The trick to making this more than just another solar updraft tower would be the possibility of creating a stable permanent vortex powered by solar energy. A hurricane in a jar. Done right you would essentially be creating a giant, sun-powered Carnot heat engine with enough momentum that you can extract power from it even at night. You would not be able to live in it, but you could use it to extract moisture from the air, and provide a permanent wind-test zone for cars and airplanes.
May 29, 2014
[...The hot air from the sun is directed into the balloon, which makes it rise to the top of the chimney. Then the air is released and the balloon falls back down the chimney, with the fan rotors turning because of the airflow of the fall....Scott]

Except for the "air is released" part, that almost reminds me of a giant Sterling engine.

Here's another idea: I wonder if a giant Foucault pendulum could be harnessed to ONLY pull out the rotational energy. The Earth's rotation would slow a tiny, tiny bit. However, this extra length of the Earth's day could be converted to free snooze button presses with zero impact on society.

+1 Rank Up Rank Down
May 29, 2014
Even better (and I know you're familiar with it since I learned about it right here on your own blog years ago) - build a solar collection tower surrounded by a greenhouse. http://en.wikipedia.org/wiki/Solar_updraft_tower

Next, park a cheapatopia around that so you've got plenty of people to enjoy the free energy, work the greenhouse-enclosed farm, and start construction on the next self-sustaining community a few miles over.

You get electricity from the sun, food from the greenhouse, water from condensation collectors at the top of the tower, building materials from clearing the land to build the tower, and human capital available for every other amenity you need in order to have a truly awesome city to live in. And it's not just self-sustaining mind, but actually exporting surplus food and electricity in order to subsidize other expenses necessary to run the place.

And sure, I imagine you could send water from the collectors at the top down through a water-slide that started at wherever point down the tower that a sufficient flow of water could be sustained.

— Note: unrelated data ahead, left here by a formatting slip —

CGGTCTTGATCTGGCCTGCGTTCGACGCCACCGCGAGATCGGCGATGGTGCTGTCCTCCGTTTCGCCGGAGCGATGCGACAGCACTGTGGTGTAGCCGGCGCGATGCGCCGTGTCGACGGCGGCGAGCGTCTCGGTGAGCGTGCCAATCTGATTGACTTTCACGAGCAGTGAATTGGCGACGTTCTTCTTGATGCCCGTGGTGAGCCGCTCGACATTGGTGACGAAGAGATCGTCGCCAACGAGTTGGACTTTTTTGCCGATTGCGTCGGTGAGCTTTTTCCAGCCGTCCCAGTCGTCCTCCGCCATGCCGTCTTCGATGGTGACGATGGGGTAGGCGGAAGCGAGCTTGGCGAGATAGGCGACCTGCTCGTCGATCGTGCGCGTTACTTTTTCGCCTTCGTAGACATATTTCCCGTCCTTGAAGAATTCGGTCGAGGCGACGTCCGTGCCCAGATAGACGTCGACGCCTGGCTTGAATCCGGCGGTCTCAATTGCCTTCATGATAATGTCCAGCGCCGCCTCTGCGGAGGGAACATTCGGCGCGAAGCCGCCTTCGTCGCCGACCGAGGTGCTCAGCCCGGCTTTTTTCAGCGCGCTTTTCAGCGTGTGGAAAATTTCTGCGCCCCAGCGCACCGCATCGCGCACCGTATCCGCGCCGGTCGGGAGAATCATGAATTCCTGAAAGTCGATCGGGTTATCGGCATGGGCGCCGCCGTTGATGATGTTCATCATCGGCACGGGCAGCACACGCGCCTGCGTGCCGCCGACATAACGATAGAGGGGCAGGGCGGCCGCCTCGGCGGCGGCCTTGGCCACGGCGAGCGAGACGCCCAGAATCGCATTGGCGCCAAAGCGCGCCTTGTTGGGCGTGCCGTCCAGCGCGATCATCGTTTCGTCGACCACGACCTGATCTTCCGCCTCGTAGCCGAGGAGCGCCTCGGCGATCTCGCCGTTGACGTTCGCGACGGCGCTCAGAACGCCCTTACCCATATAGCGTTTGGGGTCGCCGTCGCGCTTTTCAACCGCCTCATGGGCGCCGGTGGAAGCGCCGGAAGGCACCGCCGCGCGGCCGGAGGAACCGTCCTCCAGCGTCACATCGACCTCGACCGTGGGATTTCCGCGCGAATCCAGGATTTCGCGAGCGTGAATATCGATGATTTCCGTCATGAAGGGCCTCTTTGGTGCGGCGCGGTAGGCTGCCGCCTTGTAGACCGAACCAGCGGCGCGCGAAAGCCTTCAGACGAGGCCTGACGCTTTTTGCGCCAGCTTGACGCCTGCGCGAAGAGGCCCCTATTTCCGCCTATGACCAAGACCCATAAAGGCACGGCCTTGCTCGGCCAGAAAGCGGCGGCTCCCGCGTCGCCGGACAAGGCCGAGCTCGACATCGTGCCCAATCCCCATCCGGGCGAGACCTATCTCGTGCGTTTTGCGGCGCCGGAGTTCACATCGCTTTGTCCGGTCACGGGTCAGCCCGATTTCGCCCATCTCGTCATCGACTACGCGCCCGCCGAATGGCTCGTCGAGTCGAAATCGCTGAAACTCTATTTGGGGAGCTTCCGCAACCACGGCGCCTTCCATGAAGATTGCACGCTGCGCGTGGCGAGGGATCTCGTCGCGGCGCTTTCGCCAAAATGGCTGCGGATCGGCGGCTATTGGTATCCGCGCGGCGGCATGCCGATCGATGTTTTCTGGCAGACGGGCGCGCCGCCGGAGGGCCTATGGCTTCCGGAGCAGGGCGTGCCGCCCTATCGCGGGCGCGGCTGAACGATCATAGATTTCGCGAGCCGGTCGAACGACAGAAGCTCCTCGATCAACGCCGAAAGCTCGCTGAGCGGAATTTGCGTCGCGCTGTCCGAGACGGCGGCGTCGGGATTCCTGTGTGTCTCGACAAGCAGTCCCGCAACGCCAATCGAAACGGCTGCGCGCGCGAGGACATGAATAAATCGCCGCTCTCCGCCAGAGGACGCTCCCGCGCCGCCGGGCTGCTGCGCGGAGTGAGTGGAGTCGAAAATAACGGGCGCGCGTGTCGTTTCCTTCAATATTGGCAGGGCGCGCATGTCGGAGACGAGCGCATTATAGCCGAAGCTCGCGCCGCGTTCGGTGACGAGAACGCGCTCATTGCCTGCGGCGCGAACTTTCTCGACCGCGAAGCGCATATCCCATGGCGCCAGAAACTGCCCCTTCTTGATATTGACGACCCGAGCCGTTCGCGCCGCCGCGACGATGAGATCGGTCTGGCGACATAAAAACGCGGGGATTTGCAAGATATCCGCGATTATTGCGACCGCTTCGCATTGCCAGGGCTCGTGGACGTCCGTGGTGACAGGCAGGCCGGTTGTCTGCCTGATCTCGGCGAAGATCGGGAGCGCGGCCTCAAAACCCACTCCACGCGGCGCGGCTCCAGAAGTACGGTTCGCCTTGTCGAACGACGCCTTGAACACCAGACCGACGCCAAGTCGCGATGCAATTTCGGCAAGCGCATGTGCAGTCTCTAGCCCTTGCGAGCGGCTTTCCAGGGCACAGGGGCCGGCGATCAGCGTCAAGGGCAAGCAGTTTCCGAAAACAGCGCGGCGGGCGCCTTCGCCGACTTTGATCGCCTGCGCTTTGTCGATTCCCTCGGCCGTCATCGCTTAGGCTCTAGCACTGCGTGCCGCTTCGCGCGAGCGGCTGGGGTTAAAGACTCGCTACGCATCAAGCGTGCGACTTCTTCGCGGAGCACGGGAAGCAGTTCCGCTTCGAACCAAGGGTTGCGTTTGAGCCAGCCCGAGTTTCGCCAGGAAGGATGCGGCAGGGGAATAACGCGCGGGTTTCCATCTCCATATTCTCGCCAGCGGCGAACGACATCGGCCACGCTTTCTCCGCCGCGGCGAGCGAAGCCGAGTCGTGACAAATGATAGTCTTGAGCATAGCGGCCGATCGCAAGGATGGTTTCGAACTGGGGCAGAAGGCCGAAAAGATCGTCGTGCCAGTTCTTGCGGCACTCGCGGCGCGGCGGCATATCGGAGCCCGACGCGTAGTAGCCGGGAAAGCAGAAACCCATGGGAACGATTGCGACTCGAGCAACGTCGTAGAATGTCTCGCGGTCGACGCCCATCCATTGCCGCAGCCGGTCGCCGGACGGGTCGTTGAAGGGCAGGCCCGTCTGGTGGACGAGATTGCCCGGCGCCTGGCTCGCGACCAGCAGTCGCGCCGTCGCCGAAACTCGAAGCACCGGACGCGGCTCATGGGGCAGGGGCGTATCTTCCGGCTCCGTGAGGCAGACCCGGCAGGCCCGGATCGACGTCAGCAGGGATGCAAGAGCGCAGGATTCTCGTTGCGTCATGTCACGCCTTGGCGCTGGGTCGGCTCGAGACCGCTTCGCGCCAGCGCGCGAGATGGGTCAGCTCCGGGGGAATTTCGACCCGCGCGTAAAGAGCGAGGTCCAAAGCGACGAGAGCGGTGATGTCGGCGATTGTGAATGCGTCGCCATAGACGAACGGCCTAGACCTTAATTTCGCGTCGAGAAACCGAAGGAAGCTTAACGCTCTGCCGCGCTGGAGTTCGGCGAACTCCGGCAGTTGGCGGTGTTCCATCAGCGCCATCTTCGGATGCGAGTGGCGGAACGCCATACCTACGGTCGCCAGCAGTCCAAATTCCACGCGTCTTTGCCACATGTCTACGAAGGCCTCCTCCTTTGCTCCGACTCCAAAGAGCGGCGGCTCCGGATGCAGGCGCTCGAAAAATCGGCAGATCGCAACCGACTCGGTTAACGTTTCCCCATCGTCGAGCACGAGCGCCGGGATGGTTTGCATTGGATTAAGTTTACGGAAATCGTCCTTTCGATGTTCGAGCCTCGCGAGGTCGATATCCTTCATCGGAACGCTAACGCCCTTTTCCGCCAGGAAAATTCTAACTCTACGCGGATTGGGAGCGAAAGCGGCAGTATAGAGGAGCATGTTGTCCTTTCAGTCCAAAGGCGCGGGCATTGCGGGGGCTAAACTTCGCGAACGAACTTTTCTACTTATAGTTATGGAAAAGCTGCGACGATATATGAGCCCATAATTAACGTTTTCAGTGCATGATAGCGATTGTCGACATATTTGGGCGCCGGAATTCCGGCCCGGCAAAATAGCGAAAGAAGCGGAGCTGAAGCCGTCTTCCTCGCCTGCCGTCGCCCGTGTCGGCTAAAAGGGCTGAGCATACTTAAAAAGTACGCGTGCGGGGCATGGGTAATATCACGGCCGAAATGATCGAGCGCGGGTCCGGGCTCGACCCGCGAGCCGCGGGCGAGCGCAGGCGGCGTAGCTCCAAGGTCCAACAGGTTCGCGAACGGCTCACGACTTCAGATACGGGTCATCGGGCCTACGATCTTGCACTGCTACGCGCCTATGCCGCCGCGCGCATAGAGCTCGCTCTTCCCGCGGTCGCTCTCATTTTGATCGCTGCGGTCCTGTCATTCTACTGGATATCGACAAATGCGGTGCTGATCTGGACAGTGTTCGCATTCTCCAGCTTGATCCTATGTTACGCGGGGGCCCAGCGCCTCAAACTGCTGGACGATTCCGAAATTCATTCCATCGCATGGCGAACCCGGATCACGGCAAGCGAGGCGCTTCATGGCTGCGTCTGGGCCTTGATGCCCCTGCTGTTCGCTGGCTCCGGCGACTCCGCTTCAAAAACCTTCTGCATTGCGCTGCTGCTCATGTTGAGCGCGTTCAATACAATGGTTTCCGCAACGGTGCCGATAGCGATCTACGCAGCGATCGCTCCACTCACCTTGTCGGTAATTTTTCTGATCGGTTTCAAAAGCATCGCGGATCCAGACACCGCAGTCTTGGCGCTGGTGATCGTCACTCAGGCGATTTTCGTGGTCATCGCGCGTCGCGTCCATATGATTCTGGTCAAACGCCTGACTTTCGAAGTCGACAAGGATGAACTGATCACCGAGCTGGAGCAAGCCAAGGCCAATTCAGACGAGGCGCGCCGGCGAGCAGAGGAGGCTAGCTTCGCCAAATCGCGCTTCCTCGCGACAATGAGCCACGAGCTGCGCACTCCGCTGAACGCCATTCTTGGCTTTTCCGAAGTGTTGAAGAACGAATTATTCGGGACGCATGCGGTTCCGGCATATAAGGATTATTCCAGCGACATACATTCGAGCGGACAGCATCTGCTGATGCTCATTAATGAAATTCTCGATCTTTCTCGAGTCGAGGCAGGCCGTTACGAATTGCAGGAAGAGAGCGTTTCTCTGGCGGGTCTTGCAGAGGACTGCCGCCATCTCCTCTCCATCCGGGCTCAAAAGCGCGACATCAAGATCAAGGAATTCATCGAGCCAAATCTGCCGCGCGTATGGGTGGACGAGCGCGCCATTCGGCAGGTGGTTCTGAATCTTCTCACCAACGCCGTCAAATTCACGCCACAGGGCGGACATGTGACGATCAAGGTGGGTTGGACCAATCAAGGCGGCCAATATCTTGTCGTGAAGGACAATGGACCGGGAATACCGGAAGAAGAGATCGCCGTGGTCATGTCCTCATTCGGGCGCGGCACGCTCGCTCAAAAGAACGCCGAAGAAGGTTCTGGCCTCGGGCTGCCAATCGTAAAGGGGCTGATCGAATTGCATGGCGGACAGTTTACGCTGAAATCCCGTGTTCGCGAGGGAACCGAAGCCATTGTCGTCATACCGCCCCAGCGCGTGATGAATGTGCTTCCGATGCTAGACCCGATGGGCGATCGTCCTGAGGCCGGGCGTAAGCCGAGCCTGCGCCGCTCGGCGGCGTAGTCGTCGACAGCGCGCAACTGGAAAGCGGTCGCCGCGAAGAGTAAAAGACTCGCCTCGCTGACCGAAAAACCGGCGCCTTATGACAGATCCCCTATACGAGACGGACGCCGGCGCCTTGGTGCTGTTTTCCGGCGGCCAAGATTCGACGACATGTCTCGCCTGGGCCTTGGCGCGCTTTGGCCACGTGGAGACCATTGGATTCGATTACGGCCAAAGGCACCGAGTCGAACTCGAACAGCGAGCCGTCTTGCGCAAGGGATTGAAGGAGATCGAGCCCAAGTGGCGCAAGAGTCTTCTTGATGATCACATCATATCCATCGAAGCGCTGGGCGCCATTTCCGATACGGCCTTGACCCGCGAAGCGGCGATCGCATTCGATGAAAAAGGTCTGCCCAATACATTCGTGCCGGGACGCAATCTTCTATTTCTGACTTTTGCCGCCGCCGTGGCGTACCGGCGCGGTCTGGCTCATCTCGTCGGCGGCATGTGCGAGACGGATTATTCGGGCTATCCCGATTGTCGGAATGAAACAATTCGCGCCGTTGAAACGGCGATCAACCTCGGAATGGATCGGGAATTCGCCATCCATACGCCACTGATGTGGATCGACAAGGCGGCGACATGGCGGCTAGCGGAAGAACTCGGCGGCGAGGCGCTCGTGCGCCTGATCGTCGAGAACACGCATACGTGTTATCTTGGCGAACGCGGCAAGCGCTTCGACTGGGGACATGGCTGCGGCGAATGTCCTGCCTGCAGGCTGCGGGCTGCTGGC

May 29, 2014
A sky-high, mirrored pyramid is certainly a sexy idea, but drones are sexy too. For the life of me, I can't figure out the appeal of building massively tall structures simply to guide convection air from the ground to the clouds. Every puffy cloud you see has an invisible column of air feeding up to it, entirely unaided by any concrete superstructure.

Drones of a mini-sailplane size could circle like eagles in those columns of air, and once they got to cloudbase, could extend wind-harvesting propellers before diving to charge their internal batteries.

At night these drones could roost like bats on power lines which would milk them of their excess power. Tesla cars in need of a recharge could summon several drones to dive down and swap batteries without even stopping. Say you were out camping and your lantern battery was about to die. Automatically, a digital SOS would bring in a drone to swap out your battery.

These drones could be engineered to self-replicate in mineral-rich areas like Utah or Afghanistan, and from there they'd migrate around the world, taking advantage of weather patterns and solar activity.

Like the vast flocks of passenger pigeons in the 19th century, they might darken the sky as they moved from the desert to the city in their daily cycles. Poorer folks in rural areas could use shotguns to harvest batteries from the sky, to power their milking machines or !$%*!$%*!$%*!$%*!$%*!$%* these drones might evolve shotgun-evading strategies, or begin to raid coal-fired power plants in Mexico, but these are slow-moving issues that would work themselves out.

[Okay, that made me laugh. But I think you just invented a new power plant concept. Imagine a chimney that has a hot air balloon with a fan/generator on the bottom. The hot air from the sun is directed into the balloon, which makes it rise to the top of the chimney. Then the air is released and the balloon falls back down the chimney, with the fan rotors turning because of the airflow of the fall. That charges a capacitor that releases its energy at the ground. Repeat. -- Scott]